Have you come across an old can of tuna that is a month (or a year) over its expiration date? You’re probably wondering how long canned tuna lasts or if it ever goes bad.
Table Of Contents−
- How Long Does Canned Tuna Last?
- How Long Does Canned Tuna Last At normal temperature
- How Long Does Canned Tuna Last In The Fridge?
- How Long Does Canned Tuna Last after it has been opened?
- Is it okay to eat unopened canned tuna after the “expiration” date on the can or package?
- Why Is Canned Tuna So Long Lasting?
- How long can unrefrigerated tuna be left out?
- How to determine whether your canned tuna is spoiled
- Does Canned Tuna Go Bad When Heat Is Applied?
- What happens if you consume tainted canned tuna?
- Is it necessary to refrigerate canned tuna?
- Is tuna in a pouch preferable to tuna in a can?
- How to Store Canned Tuna
- How do you keep canned tuna once it’s been opened?
- Why should you not put cans in the fridge?
- Is it possible to freeze canned tuna?
- How do you defrost or thaw canned tuna?
If that describes you, you’ve come to the correct spot. This article will go over:
tinned tuna’s shelf life (and if the best-by date on the label is useful or not)
tinned tuna deterioration (and how to tell if yours is safe to eat or not)
storing the can and the leftovers (to be sure you’re doing it correctly)
Interested? Let’s get started.
How Long Does Canned Tuna Last?
As long as the can is intact, unopened canned tuna is safe to consume for years after the expiration date. After you open it, you should be able to complete the leftovers within 3 to 5 days.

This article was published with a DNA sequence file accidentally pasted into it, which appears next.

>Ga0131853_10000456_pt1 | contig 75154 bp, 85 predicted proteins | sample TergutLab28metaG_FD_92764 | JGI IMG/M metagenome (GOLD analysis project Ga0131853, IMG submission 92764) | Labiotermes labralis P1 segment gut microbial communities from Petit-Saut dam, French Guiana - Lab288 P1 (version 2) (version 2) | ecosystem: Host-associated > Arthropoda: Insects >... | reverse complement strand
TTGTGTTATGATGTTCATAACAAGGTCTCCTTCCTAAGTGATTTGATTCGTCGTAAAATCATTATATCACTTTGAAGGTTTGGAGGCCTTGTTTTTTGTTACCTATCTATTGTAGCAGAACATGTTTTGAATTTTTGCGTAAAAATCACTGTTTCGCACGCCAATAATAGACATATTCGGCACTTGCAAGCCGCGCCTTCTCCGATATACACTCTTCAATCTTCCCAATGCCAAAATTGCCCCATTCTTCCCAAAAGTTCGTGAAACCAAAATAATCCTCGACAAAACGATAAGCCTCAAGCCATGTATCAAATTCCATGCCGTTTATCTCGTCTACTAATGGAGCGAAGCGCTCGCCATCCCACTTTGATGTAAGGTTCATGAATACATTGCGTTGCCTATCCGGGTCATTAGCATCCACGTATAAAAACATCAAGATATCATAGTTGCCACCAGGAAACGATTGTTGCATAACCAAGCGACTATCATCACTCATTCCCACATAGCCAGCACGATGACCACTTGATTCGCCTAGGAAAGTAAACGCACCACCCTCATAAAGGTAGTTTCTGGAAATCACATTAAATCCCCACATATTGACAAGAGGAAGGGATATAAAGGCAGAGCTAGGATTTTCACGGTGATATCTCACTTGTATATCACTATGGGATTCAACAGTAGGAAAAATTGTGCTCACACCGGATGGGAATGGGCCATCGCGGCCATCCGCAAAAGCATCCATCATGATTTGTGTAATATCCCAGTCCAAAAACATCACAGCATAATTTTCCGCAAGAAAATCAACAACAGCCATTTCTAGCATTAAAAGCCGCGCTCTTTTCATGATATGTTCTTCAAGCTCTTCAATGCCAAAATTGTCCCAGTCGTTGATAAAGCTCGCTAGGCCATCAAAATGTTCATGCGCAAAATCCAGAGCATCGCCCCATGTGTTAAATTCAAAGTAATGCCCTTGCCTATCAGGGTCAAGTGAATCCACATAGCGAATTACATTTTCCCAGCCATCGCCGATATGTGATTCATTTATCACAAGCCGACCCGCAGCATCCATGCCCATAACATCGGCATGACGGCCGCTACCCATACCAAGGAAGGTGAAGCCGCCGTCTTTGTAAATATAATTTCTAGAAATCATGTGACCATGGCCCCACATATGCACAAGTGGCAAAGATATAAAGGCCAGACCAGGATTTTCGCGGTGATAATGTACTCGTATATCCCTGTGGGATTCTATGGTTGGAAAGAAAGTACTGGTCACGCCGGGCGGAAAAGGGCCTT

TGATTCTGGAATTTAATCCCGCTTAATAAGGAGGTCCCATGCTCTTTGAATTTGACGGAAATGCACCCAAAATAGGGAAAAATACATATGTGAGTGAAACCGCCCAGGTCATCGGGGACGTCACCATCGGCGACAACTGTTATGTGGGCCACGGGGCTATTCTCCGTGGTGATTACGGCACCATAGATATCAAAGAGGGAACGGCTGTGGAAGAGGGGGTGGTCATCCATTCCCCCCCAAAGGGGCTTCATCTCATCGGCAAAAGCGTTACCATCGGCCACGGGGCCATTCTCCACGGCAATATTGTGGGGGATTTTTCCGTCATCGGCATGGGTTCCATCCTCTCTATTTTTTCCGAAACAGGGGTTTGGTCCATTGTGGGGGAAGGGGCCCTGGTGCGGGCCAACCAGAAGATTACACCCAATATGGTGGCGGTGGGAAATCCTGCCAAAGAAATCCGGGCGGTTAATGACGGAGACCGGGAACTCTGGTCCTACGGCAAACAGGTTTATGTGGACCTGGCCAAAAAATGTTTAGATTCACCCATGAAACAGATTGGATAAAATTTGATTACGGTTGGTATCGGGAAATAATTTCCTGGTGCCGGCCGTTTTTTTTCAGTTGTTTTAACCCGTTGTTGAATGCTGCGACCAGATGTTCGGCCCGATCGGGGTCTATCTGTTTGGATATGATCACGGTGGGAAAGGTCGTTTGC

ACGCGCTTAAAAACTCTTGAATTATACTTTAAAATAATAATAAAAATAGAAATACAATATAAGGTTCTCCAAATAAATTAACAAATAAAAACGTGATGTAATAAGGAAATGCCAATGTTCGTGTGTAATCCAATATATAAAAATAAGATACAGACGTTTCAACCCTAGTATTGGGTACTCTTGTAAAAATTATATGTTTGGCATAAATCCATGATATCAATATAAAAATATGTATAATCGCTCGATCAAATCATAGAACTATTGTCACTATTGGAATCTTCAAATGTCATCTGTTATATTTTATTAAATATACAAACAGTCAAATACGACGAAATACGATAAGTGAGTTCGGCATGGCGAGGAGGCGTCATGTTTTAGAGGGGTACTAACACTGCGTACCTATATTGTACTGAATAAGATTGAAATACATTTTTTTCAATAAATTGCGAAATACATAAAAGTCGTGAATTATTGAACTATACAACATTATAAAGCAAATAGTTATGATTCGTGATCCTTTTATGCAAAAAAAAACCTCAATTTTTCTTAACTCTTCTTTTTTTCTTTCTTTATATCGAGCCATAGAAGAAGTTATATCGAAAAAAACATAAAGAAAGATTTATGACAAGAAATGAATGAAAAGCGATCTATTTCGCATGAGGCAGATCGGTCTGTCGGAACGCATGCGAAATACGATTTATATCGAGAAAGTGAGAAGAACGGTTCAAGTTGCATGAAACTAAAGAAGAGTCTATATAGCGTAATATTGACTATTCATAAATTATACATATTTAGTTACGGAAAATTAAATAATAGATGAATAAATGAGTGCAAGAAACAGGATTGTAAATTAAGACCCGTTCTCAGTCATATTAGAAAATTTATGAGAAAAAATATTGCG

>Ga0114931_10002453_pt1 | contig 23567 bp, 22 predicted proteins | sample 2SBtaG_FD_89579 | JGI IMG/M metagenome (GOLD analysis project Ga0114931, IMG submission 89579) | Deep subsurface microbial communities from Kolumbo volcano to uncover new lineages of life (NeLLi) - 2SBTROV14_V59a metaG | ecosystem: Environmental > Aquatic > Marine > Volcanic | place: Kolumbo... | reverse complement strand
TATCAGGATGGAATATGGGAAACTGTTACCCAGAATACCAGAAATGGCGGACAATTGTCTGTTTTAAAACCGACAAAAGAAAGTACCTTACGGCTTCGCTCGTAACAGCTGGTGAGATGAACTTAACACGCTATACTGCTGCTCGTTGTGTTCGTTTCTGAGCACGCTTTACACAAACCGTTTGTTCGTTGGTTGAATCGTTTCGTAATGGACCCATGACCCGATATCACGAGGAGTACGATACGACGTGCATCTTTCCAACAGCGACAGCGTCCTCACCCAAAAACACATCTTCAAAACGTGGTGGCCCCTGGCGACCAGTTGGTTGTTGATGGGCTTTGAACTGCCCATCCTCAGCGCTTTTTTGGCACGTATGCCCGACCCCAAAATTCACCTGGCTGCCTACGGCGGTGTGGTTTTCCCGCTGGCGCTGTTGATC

Canned food, especially store-bought tinned food, has a long shelf life, and canned tuna is no exception.
While some trustworthy sites claim that it lasts forever, I wouldn’t dare to open a 30-year-old can. But if it’s just been “expired” for a few years, it’s not a huge concern (at least for me).
The date on the can of tuna label pertains to food quality rather than safety.
Let us now discuss quality. While the makers claim that the product will hold its quality for 3 to 5 years (depending on the brand), there’s no reason why it shouldn’t last much longer.
The tuna is in a (virtually) sterile environment, so nothing fishy is occurring within. As a result, a 9-year-old should not go bad or taste significantly worse than a 4-year-old.
After you open that old can of tuna, you’ll be able to determine the quality for yourself.
When it comes to leftovers, they keep for 3 to 5 days, much like other leftovers.
|Canned tuna (unopened)||best-by + 5+ years|
|Canned tuna (opened)||3 – 5 days|
How Long Does Canned Tuna Last At normal temperature
Properly maintained, unopened canned tuna will normally retain its optimum quality for 3 to 5 years, but it will usually be okay to consume beyond that.